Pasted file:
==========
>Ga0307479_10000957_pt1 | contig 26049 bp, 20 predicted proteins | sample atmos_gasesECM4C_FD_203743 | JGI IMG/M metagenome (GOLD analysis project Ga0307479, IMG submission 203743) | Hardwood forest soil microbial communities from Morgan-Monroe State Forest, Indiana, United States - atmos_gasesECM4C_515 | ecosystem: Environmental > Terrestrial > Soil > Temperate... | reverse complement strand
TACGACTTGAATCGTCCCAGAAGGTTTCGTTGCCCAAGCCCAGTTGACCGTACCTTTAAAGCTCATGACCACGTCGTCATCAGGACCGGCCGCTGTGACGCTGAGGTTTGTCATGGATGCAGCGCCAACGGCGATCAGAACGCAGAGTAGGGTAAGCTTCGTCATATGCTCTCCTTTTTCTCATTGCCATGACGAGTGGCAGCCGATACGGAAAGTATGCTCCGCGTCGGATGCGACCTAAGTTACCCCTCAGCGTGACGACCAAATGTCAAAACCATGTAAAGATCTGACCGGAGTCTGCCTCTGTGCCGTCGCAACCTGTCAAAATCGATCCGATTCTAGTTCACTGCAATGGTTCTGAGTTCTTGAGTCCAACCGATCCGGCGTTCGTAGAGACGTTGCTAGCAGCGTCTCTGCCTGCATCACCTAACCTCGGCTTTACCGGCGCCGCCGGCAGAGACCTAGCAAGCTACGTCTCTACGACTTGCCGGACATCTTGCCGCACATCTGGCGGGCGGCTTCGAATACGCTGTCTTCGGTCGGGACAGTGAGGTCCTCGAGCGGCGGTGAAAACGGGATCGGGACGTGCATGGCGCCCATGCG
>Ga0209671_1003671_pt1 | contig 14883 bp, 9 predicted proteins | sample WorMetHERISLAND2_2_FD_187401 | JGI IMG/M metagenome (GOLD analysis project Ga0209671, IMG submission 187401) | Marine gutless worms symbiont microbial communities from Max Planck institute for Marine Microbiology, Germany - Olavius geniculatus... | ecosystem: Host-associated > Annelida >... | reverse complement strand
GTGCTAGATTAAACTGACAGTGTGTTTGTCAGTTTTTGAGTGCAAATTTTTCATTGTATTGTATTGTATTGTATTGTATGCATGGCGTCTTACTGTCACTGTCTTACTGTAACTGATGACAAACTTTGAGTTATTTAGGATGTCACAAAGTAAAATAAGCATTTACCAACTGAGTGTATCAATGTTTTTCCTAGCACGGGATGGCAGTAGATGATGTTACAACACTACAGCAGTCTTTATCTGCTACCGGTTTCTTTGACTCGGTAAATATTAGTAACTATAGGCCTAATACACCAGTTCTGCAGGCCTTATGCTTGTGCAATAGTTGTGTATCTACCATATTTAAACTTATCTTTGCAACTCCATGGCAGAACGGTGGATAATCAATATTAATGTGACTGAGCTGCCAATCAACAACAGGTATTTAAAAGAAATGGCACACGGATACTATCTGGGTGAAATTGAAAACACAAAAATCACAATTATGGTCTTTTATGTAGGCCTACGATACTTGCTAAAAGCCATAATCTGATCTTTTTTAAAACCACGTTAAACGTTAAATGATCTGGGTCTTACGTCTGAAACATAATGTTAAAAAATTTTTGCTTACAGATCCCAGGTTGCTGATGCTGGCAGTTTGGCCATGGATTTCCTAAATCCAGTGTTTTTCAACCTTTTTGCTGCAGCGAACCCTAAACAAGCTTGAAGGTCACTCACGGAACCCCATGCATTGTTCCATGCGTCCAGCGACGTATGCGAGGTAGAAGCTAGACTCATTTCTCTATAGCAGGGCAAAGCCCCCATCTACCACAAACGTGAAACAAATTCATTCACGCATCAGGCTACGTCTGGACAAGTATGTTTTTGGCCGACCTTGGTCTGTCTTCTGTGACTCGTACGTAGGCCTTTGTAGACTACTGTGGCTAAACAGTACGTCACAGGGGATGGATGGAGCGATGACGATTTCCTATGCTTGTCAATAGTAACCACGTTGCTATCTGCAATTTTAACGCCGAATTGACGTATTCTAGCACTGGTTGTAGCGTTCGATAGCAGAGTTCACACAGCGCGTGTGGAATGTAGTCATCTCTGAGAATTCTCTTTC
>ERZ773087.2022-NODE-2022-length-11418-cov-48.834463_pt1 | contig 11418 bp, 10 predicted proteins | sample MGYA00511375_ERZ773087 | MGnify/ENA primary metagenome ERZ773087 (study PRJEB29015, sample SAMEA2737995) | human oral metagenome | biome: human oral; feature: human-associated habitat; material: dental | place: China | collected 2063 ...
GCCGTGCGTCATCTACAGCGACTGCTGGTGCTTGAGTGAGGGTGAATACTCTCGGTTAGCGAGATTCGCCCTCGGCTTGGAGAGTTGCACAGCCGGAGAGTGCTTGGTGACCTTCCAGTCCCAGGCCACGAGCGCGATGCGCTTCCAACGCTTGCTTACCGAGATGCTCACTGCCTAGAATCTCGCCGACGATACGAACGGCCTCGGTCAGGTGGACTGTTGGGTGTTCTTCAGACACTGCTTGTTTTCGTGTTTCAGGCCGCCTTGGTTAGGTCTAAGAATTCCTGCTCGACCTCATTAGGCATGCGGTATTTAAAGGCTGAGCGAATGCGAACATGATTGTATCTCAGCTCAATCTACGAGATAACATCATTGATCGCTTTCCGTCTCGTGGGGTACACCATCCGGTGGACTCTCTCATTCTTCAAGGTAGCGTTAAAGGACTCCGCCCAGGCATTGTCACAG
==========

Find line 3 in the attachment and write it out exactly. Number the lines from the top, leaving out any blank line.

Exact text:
>Ga0209671_1003671_pt1 | contig 14883 bp, 9 predicted proteins | sample WorMetHERISLAND2_2_FD_187401 | JGI IMG/M metagenome (GOLD analysis project Ga0209671, IMG submission 187401) | Marine gutless worms symbiont microbial communities from Max Planck institute for Marine Microbiology, Germany - Olavius geniculatus... | ecosystem: Host-associated > Annelida >... | reverse complement strand